While they do not pose a serious threat to a person's health, genital warts can be unsightly and have a negative impact on someone's self-esteem and cause them significant psychological distress.
When this issue is combined with the fact that two strains of the human papillomavirus (HPV) - the infection which causes the warts - have been linked to cervical cancer, it's plain to see why it's a good idea to take steps to prevent from contracting the affliction.
But this is easier said than done, as unlike conditions such as Chlamydia and genital warts can be passed from one person to another via skin-to-skin contact; sexual intercourse does not have to take place for the warts to spread.
As such, it's important to ensure that you seek treatment for the infection as soon as possible in order to prevent yourself from passing HPV onto your partner.
Yet given that prevention is better than cure, there are ways you can minimise your chances of picking up genital warts and avoiding the distress that the small fleshy lumps can cause.
Here we'll take a quick look at the two main ways to restrict the spread of the HPV infection and safeguard your sexual health.
While condoms will not provide 100 per cent protection - as mentioned above, skin-to-skin contact is enough for the condition to spread - they can still reduce the likelihood that you'll contract genital warts during a sexual encounter. This also applies if you're having oral sex, while dental dams can be used to cover the female genitals or anal areas.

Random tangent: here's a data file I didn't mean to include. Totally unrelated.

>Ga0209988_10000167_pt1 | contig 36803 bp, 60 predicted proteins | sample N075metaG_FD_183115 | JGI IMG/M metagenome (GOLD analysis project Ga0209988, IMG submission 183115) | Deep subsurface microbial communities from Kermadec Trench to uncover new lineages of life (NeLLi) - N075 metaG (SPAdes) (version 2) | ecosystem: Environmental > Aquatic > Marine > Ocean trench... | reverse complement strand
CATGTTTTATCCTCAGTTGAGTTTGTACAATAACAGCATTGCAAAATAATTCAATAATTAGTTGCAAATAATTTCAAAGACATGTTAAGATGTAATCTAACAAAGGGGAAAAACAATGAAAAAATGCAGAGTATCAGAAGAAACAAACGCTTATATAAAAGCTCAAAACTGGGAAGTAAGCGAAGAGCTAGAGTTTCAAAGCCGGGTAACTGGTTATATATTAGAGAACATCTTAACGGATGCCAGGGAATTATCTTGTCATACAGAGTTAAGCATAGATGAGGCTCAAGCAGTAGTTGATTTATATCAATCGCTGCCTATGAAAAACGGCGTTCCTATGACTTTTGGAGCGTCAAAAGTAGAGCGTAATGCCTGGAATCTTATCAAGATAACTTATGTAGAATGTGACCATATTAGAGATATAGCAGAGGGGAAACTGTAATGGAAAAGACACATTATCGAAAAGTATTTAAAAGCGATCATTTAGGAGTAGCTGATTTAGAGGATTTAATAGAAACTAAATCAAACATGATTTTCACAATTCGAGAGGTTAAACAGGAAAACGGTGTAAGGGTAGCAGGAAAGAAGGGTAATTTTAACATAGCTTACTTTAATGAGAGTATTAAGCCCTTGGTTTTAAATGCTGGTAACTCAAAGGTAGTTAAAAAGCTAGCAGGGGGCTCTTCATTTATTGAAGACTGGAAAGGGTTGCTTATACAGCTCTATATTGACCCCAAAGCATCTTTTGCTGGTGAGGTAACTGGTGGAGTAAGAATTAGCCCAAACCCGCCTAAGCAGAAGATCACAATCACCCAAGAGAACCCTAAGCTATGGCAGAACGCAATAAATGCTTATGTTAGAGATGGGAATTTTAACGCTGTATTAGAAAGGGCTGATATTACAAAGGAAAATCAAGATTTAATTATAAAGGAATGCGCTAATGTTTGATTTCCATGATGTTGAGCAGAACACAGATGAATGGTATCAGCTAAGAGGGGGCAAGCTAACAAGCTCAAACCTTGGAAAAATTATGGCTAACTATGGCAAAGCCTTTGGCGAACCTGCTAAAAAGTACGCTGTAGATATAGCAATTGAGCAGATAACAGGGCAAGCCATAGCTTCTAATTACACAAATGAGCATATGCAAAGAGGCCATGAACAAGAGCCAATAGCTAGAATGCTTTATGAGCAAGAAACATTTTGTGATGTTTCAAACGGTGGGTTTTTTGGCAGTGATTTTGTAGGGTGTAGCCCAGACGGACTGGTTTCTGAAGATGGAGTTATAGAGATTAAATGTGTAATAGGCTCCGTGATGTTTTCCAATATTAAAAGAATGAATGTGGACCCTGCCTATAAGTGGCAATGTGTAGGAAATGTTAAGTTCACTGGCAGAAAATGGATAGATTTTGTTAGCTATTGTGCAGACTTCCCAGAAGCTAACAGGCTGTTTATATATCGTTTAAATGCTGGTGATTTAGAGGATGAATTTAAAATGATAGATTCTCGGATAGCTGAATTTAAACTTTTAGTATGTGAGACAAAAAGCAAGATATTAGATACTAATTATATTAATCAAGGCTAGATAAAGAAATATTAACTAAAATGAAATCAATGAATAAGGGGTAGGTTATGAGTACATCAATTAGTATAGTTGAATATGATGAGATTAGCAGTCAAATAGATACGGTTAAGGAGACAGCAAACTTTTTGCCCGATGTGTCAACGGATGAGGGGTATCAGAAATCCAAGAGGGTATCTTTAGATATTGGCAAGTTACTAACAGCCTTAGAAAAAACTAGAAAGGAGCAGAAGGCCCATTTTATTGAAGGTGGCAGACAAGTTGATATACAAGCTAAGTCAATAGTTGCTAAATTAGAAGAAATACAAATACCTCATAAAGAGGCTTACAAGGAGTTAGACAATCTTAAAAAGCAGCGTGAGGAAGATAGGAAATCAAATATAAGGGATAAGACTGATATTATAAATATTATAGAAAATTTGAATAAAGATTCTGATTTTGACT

It's also important that you apply this principle to sex toys - if you're going to share them, make sure they're covered with a new condom before anyone else uses them. If you haven't got a condom to hand, be sure to wash them thoroughly before letting a partner pick them up.
Taking such measures will help you guard against contracting other sexually transmitted infections too, including the likes of Chlamydia, gonorrhoea and HIV.
The Gardasil vaccine:
This treatment guards against four strains of HPV - two of which are responsible for around 90 per cent of all cases of genital warts, and another two that have been known to cause 70 per cent of cervical cancers in the UK.
Girls and young women up to the age of 18 are eligible for the vaccine, and it is currently given to those who are in year eight at schools across the country.
The vaccine is relatively new, and was only introduced to schoolgirls in September 2012 - despite it having been first licensed in 2006. It has been distributed internationally with around 80 million doses having been administered worldwide.
While the vaccine is not available to everyone, it is hoped that the current immunisation programme will eventually lead men and women throughout the UK to develop something known as herd immunity - this means a person is immune to the warts because they've developed a resistance through sexual contact with someone who has had the vaccine.